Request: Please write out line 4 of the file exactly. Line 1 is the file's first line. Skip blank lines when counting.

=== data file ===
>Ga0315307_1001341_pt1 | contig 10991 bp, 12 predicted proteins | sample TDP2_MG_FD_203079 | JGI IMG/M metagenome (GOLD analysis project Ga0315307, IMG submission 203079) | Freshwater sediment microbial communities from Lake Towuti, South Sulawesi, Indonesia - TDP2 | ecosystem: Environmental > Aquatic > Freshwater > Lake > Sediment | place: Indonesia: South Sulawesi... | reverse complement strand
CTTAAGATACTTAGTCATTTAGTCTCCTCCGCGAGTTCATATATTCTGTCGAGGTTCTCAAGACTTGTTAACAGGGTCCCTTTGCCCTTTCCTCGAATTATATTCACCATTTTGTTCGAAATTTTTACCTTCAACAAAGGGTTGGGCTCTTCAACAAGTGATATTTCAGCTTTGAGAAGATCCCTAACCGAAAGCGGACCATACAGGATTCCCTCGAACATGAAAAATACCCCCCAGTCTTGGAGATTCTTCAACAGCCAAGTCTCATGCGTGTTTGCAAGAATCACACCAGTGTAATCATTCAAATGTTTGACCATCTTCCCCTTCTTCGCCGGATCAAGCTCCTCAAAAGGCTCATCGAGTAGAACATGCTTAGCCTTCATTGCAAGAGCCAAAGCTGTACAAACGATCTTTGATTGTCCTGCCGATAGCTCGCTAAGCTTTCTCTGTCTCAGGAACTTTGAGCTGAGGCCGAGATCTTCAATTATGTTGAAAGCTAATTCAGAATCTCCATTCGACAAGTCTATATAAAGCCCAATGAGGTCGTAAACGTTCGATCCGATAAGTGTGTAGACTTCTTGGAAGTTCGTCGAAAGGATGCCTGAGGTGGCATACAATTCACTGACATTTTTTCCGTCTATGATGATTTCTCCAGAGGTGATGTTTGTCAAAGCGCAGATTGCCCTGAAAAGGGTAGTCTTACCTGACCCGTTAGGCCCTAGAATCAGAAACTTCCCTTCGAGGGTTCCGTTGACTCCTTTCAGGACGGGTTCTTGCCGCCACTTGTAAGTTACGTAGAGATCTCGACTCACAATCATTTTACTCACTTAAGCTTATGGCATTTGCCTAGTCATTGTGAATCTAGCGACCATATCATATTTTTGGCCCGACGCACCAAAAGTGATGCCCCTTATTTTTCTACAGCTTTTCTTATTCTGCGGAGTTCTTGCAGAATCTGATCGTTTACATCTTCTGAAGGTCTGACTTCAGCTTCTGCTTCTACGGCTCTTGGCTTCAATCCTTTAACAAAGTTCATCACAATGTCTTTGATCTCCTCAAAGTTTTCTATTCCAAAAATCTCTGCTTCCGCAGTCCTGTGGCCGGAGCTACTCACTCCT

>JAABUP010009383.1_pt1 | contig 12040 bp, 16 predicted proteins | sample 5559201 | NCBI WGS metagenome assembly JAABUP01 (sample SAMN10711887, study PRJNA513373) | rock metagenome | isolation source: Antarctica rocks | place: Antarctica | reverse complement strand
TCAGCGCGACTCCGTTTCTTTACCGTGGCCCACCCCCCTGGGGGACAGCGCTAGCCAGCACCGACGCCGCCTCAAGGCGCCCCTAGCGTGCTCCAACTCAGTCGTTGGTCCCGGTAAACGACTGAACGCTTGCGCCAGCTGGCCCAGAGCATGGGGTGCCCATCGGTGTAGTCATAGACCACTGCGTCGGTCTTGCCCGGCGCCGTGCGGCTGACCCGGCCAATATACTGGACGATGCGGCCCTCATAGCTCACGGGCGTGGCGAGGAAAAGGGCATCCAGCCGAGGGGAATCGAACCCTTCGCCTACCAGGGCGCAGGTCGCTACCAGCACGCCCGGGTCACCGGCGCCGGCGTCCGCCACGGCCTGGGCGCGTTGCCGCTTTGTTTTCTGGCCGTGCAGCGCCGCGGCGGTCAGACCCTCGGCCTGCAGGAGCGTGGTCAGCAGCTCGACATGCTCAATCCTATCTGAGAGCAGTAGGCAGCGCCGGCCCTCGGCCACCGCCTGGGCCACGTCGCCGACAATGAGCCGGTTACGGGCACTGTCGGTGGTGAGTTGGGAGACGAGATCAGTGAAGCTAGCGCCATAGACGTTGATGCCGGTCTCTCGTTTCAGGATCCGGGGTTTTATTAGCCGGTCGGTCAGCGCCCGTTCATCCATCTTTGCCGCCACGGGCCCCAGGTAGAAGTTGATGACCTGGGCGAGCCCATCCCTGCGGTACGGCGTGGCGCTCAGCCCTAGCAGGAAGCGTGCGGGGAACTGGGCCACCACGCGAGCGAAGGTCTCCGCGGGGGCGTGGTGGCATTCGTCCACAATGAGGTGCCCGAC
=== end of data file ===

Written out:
TCAGCGCGACTCCGTTTCTTTACCGTGGCCCACCCCCCTGGGGGACAGCGCTAGCCAGCACCGACGCCGCCTCAAGGCGCCCCTAGCGTGCTCCAACTCAGTCGTTGGTCCCGGTAAACGACTGAACGCTTGCGCCAGCTGGCCCAGAGCATGGGGTGCCCATCGGTGTAGTCATAGACCACTGCGTCGGTCTTGCCCGGCGCCGTGCGGCTGACCCGGCCAATATACTGGACGATGCGGCCCTCATAGCTCACGGGCGTGGCGAGGAAAAGGGCATCCAGCCGAGGGGAATCGAACCCTTCGCCTACCAGGGCGCAGGTCGCTACCAGCACGCCCGGGTCACCGGCGCCGGCGTCCGCCACGGCCTGGGCGCGTTGCCGCTTTGTTTTCTGGCCGTGCAGCGCCGCGGCGGTCAGACCCTCGGCCTGCAGGAGCGTGGTCAGCAGCTCGACATGCTCAATCCTATCTGAGAGCAGTAGGCAGCGCCGGCCCTCGGCCACCGCCTGGGCCACGTCGCCGACAATGAGCCGGTTACGGGCACTGTCGGTGGTGAGTTGGGAGACGAGATCAGTGAAGCTAGCGCCATAGACGTTGATGCCGGTCTCTCGTTTCAGGATCCGGGGTTTTATTAGCCGGTCGGTCAGCGCCCGTTCATCCATCTTTGCCGCCACGGGCCCCAGGTAGAAGTTGATGACCTGGGCGAGCCCATCCCTGCGGTACGGCGTGGCGCTCAGCCCTAGCAGGAAGCGTGCGGGGAACTGGGCCACCACGCGAGCGAAGGTCTCCGCGGGGGCGTGGTGGCATTCGTCCACAATGAGGTGCCCGAC